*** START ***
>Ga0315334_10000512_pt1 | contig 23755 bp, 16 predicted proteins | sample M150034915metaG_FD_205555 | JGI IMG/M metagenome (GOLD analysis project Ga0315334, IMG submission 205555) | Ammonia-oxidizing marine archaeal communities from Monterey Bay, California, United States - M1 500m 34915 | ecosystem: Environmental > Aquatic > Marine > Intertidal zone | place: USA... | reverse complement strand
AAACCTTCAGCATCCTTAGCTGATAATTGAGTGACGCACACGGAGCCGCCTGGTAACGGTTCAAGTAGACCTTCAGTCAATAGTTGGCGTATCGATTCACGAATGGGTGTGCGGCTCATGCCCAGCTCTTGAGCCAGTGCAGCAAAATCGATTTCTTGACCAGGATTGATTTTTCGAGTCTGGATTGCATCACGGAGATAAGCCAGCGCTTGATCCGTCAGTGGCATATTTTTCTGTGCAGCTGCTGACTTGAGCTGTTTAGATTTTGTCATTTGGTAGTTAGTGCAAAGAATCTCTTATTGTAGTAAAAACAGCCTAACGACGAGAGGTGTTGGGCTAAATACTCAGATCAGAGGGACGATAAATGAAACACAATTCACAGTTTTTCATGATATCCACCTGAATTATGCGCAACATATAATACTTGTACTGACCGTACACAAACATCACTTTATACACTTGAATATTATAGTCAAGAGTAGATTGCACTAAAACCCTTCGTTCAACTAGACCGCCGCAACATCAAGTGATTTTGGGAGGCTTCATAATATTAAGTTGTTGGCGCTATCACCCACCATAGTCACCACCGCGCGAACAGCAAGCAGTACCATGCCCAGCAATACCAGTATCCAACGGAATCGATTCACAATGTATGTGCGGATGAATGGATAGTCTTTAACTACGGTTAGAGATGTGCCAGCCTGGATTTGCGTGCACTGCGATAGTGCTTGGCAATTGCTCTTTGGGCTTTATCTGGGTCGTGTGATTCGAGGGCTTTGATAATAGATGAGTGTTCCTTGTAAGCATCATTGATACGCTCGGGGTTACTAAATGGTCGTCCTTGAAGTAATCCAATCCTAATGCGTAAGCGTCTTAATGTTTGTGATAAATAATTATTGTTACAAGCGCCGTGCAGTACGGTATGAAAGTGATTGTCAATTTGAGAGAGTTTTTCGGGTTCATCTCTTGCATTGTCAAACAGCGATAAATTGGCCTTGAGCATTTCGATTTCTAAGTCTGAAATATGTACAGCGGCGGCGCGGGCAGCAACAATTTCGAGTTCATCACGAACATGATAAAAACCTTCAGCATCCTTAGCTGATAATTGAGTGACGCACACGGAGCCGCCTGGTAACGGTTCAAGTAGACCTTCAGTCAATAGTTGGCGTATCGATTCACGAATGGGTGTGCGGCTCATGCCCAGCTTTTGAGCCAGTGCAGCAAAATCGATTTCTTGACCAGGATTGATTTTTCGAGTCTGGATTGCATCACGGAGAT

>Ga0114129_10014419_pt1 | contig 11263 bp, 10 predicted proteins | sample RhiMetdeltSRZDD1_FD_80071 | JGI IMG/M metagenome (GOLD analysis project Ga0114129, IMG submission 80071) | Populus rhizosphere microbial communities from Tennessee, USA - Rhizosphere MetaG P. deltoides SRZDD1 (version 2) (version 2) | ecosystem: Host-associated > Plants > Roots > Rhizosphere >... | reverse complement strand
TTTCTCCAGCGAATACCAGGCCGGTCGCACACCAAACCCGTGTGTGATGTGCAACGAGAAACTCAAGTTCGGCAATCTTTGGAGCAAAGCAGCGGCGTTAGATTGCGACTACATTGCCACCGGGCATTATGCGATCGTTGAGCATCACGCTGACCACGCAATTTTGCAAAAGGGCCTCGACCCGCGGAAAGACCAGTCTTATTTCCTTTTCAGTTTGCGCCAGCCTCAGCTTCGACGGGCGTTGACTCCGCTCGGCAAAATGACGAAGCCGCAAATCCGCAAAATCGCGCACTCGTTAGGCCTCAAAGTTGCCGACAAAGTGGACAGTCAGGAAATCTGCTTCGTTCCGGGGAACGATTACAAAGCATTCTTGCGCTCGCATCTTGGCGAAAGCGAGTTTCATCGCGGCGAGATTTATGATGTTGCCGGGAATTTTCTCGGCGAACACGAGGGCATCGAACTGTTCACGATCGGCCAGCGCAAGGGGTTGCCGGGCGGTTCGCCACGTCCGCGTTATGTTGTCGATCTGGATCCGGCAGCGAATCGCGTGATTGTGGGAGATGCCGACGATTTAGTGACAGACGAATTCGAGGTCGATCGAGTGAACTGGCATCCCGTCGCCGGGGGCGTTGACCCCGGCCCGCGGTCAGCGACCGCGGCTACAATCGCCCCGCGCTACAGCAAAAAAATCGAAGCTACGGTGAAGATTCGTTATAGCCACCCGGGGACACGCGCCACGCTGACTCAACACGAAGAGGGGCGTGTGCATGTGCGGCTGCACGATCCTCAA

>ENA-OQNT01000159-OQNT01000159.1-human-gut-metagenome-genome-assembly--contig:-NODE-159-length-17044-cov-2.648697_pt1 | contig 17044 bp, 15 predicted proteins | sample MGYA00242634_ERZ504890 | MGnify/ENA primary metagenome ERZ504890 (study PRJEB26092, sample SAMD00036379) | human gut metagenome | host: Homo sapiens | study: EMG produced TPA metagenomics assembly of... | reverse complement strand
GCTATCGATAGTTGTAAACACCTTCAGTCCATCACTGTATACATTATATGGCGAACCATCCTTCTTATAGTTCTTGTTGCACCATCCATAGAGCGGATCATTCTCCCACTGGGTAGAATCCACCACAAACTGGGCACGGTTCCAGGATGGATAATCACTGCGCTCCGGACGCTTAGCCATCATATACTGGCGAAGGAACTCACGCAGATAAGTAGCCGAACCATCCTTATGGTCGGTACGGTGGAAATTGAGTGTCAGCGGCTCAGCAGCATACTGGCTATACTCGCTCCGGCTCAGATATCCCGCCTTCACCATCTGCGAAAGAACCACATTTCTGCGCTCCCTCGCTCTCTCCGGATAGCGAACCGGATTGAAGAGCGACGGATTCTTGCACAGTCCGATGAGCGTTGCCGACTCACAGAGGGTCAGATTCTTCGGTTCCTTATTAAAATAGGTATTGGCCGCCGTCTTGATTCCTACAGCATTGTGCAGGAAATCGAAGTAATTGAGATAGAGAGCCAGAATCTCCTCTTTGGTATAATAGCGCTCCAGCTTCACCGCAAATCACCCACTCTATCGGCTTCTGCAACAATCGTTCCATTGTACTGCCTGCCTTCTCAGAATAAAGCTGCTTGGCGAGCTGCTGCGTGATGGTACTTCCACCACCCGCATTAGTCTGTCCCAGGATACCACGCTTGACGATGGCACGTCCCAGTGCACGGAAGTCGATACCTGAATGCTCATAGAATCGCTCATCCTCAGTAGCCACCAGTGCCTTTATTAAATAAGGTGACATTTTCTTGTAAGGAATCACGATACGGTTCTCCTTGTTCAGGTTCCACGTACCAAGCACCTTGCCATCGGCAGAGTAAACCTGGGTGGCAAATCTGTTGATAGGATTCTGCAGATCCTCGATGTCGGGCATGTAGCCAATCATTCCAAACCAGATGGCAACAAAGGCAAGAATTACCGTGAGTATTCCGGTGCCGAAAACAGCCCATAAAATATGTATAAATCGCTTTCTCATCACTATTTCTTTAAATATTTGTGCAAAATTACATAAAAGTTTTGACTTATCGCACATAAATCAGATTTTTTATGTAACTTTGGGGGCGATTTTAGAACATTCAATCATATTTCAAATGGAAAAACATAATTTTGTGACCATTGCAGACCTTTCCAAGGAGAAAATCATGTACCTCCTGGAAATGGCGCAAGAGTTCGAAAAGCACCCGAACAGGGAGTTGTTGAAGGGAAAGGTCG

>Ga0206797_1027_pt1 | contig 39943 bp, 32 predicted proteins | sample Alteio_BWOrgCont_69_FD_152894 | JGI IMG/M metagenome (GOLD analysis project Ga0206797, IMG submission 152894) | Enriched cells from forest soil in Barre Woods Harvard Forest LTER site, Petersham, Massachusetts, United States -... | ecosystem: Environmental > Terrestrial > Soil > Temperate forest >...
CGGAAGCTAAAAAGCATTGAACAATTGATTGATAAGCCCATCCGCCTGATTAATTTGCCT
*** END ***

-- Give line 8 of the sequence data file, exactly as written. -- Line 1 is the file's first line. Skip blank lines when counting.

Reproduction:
CGGAAGCTAAAAAGCATTGAACAATTGATTGATAAGCCCATCCGCCTGATTAATTTGCCT